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    Brownell's (www.brownells.com/ ) sells a cold blue called Oxpho-Blue that might be the ticket. It's tougher than any other cold blue on the market and works quite well on surfaces that aren't perfectly prepared.
    Top
    (Who's day job is gunsmithing).

  15. #15
    8speed DinoSORAs Ed Holland's Avatar
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    I had a go at hot black oxide finishing a while ago (I work in a science laboratory, so had appropriate equipment & safety protection available) Basically the parts to be treated are added to a boiling and very caustic bath - very unpleasent as it can spit and cause severe irritation to skin, not to mention eyes!!!. Boiling point is actually around 130 C, because the solution is so concentrated.
    In about 10 min, a black, conformal layer of magnetite is formed. This should be sealed, after a thorough rinse/dry of the part by coating with linseed oil, which also seems to help keep a deep black finish. This only works with carbon steels, not with stainless parts which need another treatment that is even more unpleasent and illegal in many places.

    I restored some rusty cable adjusters from my wife's MTB brake levers, and one or two other bits and pieces just for fun. The results were pretty good, certainly better than the rusty originals. With a large enough tank, it would be cool to treat a whole lugged/brazed bike. The tubes would receive a deep black sheen, but any exposed brazing (neatly finished at the lug-tube interface of course) would retain its brass like colour & highlight the lugs. Clearcoat could protect the beauty. I wouldn't want to be anywhere near a tank that size when it is hot though

    Cheers,

    Ed
    Get a bicycle. You will certainly not regret it, if you live.

  16. #16
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    Quote Originally Posted by metrox
    i was actually thinking of giving this kit a try:

    http://www.shootersolutions.com/gunbluingkit.html

    ...it having the black-oxide and all.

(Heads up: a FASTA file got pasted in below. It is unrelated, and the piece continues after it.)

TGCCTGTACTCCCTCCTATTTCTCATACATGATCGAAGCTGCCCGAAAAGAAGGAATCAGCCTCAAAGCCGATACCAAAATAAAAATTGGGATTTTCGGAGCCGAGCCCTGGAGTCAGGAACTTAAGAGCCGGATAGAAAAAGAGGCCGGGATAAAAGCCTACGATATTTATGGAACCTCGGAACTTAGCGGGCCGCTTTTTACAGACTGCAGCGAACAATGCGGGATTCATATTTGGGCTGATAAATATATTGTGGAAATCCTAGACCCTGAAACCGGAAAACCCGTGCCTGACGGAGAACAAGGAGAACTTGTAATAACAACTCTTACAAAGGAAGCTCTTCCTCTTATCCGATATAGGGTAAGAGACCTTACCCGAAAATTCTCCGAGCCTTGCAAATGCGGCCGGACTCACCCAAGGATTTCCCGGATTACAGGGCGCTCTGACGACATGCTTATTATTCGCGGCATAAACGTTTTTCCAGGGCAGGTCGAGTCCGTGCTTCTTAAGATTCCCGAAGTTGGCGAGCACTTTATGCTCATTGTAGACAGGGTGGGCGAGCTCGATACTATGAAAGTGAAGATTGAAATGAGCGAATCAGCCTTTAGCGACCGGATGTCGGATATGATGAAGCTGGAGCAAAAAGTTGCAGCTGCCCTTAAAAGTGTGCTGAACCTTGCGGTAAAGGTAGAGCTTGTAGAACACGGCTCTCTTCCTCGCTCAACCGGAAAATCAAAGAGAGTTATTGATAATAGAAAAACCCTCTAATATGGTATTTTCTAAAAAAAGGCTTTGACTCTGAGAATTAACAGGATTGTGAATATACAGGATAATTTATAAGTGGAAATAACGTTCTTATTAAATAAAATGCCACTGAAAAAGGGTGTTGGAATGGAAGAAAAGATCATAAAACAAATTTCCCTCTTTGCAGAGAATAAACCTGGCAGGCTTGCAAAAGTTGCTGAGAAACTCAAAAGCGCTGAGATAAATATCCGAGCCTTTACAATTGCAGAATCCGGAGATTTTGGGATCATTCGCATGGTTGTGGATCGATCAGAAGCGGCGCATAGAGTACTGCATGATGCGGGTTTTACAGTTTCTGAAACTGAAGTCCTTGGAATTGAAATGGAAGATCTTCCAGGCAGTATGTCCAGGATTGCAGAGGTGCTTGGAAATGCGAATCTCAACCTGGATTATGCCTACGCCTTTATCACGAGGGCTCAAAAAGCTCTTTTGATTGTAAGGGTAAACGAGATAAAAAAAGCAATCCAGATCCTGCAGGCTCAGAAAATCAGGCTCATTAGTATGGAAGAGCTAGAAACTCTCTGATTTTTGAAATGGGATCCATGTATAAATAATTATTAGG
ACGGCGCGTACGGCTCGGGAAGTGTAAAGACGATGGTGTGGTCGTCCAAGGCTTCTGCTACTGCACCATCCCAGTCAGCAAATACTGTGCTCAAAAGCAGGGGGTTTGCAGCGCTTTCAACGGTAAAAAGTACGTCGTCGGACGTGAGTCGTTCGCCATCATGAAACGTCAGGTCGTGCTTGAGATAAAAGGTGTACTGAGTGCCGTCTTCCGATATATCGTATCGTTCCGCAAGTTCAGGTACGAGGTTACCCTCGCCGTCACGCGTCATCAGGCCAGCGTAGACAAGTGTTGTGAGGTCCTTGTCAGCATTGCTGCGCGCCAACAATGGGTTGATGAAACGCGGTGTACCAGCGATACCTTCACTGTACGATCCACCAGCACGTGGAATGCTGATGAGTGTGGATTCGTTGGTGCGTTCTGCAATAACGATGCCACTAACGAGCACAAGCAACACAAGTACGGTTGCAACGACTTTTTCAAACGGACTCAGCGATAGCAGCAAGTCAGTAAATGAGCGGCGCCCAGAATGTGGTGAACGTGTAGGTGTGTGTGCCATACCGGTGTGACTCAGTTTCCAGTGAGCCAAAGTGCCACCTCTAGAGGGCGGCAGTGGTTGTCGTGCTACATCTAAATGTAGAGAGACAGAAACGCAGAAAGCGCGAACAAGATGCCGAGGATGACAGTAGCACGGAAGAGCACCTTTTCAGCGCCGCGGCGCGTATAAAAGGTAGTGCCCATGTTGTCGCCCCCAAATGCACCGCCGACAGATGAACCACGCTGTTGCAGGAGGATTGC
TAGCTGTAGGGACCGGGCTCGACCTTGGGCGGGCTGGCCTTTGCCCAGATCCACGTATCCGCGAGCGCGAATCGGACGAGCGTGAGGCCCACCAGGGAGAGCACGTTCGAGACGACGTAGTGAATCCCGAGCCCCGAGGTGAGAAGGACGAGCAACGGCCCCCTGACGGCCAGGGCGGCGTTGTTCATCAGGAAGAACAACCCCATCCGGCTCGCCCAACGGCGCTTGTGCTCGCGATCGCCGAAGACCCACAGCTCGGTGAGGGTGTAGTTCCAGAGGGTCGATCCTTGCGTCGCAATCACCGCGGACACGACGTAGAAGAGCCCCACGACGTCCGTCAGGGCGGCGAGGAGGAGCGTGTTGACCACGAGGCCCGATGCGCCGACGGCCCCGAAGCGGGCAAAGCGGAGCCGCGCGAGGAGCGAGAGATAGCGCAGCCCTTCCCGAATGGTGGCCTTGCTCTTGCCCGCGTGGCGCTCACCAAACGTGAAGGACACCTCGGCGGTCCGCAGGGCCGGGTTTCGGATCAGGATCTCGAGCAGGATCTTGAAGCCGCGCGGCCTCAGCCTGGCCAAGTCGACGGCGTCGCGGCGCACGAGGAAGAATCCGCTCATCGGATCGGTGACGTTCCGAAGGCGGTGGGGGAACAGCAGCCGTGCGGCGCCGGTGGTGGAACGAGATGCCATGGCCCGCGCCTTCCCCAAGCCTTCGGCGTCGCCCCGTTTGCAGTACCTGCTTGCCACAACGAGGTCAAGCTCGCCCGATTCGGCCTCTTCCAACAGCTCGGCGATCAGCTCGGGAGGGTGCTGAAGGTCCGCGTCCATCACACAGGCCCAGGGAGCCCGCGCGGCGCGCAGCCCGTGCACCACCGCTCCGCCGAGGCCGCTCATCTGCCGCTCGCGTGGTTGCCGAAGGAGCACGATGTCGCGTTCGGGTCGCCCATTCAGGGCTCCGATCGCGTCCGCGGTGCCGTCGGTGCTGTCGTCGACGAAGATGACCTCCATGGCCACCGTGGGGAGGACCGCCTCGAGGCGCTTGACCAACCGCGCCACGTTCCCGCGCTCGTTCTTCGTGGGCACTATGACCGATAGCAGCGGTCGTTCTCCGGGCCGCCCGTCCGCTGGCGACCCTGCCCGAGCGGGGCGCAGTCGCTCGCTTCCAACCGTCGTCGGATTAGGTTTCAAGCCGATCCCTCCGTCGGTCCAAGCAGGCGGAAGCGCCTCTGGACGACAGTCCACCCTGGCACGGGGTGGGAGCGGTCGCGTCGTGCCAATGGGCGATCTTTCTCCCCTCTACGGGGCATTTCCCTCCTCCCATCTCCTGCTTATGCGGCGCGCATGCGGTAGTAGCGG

since i'm putting a clear coat over/after the bluing, i'm not concerned about rust (or should i be still?). seems like the clear coat (glisten pc) would prevent any oxidation from taking place. i'm no pro when it comes to metallurgical science, but this makes sense.

    would this be worth trying on an aluminum frame (maybe with a tinted clear coat)? a ***-metal finish isn't too common on al frames - perhaps there's a reason why.
    Linked on that page is a reference to the DIYNetwork.com TV show Freeform furniture Barstool page and linkback to Shooter Solutions for the *** blue that was approved (by the Amy Devers as to fast and easy and her customer as to results.)

    While there is an opinion another product is better than all else - hmmm. Though this is said Van's is the best in many forums, to a TV audience of (subscribed audience) of 30 million viewers, Amy Devers mentioned FAST and EASY. and the results as determined by practice and comparison was perfect: the equivelant of 8 *** barrels in the form of two bar stools - or enough metal for an equivelant bicycle? (Square tubular welded steel frame.)

    Brownell's was not the provider. If someone is using Brownell's as the best, there are online recommendations of Van's as the best. Amy wanted a zip-quick and done instantly and perfectly. No blending of a rainbow of colors including brown rust mixed into the initial results. Layer upon layer upon layer for a "layered look". Single application for fast and easy rather.

    In any case, Amy Devers also has no axe to grind in tubular steel finishing. The idea is *** blue is not ***-specific. If you have a bluing that is not a scab: all the best for non-*** items. In other words, if it is great with guns, than good for other things too. "Clear Coat" is a solid wax - if it seals correctly.

    In any case, a TV testimonial I thought would be interesting. I'm the one who counseled her by phone, and I thought she was going to call for more advice - but apparently she was very pleased with the first go-round was perfect and everyone was exclaiming as to how marvelous it was in application and in fact.

    My opinion,
    Jonathan

  17. #17
    I'm Carbon Curious 531phile's Avatar
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    everyone talks about clearcoat. Can you recommend a good brand?

    Quote Originally Posted by avner View Post
    I loled. Twice. Then I cried. Then I rubbed one out and cried again, but thanks for sharing.